How to fix a broken chain

Don't let a snapped or damaged link ruin your day

If you've snapped a chain or your chain is jumping, follow our steps below for replacing the affected chain link.

You'll need (depending on chain):

  • Chain hanger/bent spoke
  • Chain tool
  • New chain link

Step 1

Step 1. Identify the issue
Step 1. Identify the issue

If your chain has snapped, it’ll be pretty obvious where the broken link is. If it’s just skipping, you’ll need to identify the damaged link.

Back-pedal the cranks and when the offending link passes over the rear mech’s jockey wheels the chain will jump.

Step 2

Step 2. Remove chain tension
Step 2. Remove chain tension

Modern SRAM mechs have a ‘Cage Lock’ to take the tension out of the chain. On other mechs, you’ll need to use a chain hanger/bent spoke to hold the chain ends together, with some overlap (switch the clutch off first on Shimano Shadow Plus mechs).

Step 3a

Step 3a: Remove the broken link
Step 3a: Remove the broken link

If you have a master link (or quick link), ensure that the broken link is on the upper section of chain (above the chainstay). Then use a chain tool to push out the pin holding the broken outer link to the next inner link (turning it clockwise).

Remove the chain tool and the broken link.

Step 3b

Step 3b: Retension the chain
Step 3b: Retension the chain

Attach a master link plate to each end of the chain, ensuring that they face in opposite directions. Push them together until they lock.

Put weight on the forward pedal while holding the rear wheel still. This should tension the chain and snap the master link into place.

Step 4a

Step 4a: Remove the broken link if the chain doesn't have a master link
Step 4a: Remove the broken link if the chain doesn't have a master link

If you don’t have a master link, you’ll need to remove the broken link and rejoin the chain.

Ensure that the broken link is on the lower section of chain (below the chainstay). Use the Cage Lock or a chain hanger to de-tension the chain, so that the ends hang down.

Step 4b

Step 4b: find the next undamaged outer link
Step 4b: find the next undamaged outer link

On the end with the broken link, find the next undamaged outer link and use a chain tool to push the nearest pin just far enough (clockwise) so the inner link can be removed. (On a skipping chain, first break it by pushing one pin of the damaged link fully out.)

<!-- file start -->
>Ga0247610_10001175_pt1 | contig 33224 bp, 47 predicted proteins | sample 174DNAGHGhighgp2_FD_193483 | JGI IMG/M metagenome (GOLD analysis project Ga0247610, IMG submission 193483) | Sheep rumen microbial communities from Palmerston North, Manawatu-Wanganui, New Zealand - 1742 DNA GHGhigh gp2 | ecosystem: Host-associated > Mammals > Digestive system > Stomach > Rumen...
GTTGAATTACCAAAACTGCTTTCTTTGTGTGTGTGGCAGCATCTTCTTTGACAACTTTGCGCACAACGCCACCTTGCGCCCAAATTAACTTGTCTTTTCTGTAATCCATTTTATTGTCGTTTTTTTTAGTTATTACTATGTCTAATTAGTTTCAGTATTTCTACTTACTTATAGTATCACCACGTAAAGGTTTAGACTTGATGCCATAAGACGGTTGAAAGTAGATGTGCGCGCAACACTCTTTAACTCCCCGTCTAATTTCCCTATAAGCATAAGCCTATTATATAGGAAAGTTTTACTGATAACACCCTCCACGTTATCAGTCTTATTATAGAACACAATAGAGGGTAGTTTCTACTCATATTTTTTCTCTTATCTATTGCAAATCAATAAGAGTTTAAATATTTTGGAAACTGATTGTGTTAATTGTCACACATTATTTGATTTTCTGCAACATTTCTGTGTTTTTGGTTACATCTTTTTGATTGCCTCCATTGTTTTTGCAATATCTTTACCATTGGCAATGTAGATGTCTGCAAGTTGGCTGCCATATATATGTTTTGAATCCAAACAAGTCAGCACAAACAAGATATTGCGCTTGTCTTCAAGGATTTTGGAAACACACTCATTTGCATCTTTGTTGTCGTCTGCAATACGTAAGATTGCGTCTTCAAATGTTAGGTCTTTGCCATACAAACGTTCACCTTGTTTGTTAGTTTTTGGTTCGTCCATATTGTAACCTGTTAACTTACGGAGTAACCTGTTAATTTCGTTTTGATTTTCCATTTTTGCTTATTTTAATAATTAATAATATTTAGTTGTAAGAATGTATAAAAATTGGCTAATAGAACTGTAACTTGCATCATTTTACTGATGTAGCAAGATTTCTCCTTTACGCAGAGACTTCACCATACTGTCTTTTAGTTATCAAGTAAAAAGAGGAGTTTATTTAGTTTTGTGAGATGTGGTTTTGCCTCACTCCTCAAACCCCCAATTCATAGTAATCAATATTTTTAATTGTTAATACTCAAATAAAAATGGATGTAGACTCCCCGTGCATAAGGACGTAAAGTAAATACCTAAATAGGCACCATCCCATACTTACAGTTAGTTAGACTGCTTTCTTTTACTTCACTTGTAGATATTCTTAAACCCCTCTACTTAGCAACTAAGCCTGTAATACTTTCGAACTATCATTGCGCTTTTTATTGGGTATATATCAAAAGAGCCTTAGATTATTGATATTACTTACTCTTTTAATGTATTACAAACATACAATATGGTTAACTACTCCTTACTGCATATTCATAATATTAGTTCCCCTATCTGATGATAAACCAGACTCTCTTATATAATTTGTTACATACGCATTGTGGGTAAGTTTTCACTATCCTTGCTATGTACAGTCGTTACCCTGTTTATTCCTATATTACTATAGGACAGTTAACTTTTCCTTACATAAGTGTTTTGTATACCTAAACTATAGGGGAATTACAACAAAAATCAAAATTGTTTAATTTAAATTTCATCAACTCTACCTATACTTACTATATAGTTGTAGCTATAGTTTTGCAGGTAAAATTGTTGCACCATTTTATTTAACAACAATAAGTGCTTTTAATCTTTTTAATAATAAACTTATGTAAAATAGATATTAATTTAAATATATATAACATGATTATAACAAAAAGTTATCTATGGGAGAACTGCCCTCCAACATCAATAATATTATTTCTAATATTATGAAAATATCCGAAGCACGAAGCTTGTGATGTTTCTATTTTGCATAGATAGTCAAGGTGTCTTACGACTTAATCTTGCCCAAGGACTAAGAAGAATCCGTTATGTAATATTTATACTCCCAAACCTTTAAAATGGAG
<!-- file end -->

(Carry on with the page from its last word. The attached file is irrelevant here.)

Step 4c

Step 4c: align the link
Step 4c: align the link

Align the inner link at the other end of the broken chain with the pin you’ve just pushed through the outer link.

Use the chain tool to push the pin back through the new link until it’s almost flush. If the link is stiff, wiggle it from side to side until it moves freely.

Note that reusing an existing pin is fine to get you home but is not recommended as a permanent fix with modern, high performance chains. If in doubt, always adhere to manufacturer guidelines as chain failure can lead to injury.

What's a master link?

Master link
Master link

Chains consist of pairs of inner and outer plates, joined with pins. A master link takes the place of a pair of outer plates and can be fitted easily by hand, which is great for fast trailside fixes.

Check out our video on changing chain links on Shimano, SRAM and KMC chains below.

Don't let a snapped chain end your ride
Seb Stott

Technical Writer, UK
Seb is a geeky technical writer for BikeRadar, as well as MBUK and What Mountain Bike magazines. Seb's background in experimental physics allows him to pick apart what's really going on with mountain bike components. Years of racing downhill, cross-country and enduro have honed a fast and aggressive riding style, so he can really put gear to the test on the trails, too.
  • Discipline: Mountain
  • Preferred Terrain: Steep!
  • Current Bikes: Focus Sam 3.0, Kona Process 111, Specialized Enduro 29 Elite
  • Dream Bike: Mondraker Crafty with Boost 29" wheels, a 160mm fork and offset bushings for maximum slackness.
  • Beer of Choice: Buckfast ('Bucky' for short)
  • Location: Bristol, UK

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